It may come as no surprise for a nation built on capitalistic measures of success, but it seems that Americans really do seem to require bigger, more powerful experiences in order to feel better about themselves.
According to a new study published in the October issue of the Journal of Personality and Social Psychology, positive events have a weaker effect on Americans as compared to Japanese and Koreans. Although Americans are more likely to be generally happier than their Asian counterparts, their contentment is more restrained in positive conditions and they are more distressed when negative situations arise.
Specifically, the study found that the number of positive events required to offset one negative event for European Americans is 1.91, while Koreans were found to need 1.32 positive events, and Asian Americans 1.31, while Japanese came in at an even 1:1. The results imply that those who are generally happier have higher expectations about the regularity of that happiness. If one is always expecting positive events, their potency pales in comparison to the occasional negative event.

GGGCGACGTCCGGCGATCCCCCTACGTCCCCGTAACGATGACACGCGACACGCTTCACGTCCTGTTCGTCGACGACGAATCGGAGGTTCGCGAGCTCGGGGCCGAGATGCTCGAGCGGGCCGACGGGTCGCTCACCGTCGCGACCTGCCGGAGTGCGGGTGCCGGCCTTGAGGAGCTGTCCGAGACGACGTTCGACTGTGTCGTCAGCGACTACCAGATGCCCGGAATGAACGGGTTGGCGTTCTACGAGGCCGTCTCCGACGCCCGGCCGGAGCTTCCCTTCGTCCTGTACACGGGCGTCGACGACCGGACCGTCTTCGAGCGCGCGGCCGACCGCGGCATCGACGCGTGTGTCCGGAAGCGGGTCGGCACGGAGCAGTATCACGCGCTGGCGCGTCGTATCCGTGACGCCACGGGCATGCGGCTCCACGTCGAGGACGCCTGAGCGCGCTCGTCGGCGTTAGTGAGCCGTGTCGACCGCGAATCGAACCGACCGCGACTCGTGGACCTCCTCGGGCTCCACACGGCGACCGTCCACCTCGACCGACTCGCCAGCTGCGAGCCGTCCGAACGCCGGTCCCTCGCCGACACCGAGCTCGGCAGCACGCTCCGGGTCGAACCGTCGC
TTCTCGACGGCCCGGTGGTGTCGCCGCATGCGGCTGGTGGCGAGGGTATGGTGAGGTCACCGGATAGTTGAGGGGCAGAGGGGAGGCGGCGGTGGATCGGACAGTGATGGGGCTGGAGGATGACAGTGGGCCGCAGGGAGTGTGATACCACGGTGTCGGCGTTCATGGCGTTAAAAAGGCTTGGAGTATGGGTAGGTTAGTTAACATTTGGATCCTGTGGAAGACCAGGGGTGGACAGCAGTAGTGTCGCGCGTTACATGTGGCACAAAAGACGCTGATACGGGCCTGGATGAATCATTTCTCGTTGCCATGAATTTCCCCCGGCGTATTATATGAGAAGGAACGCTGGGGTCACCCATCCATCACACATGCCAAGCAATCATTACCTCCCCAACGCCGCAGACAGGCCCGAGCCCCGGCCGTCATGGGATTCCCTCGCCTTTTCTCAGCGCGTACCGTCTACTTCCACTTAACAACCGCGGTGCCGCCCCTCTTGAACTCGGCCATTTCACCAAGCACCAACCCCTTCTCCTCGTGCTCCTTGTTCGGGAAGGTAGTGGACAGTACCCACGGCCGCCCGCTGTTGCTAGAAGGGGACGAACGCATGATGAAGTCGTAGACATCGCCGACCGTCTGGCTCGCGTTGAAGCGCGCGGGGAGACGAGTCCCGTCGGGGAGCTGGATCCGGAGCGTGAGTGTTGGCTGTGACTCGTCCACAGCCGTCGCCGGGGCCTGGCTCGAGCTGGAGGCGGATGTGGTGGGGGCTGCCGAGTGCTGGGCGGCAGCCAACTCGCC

Further, the research suggests that while experiencing many positive events may boost “global happiness,” an abundance of positive events also could reduce the impact of those events on “daily happiness.”
For more about this study, visit the Journal of Personality and Social Psychology.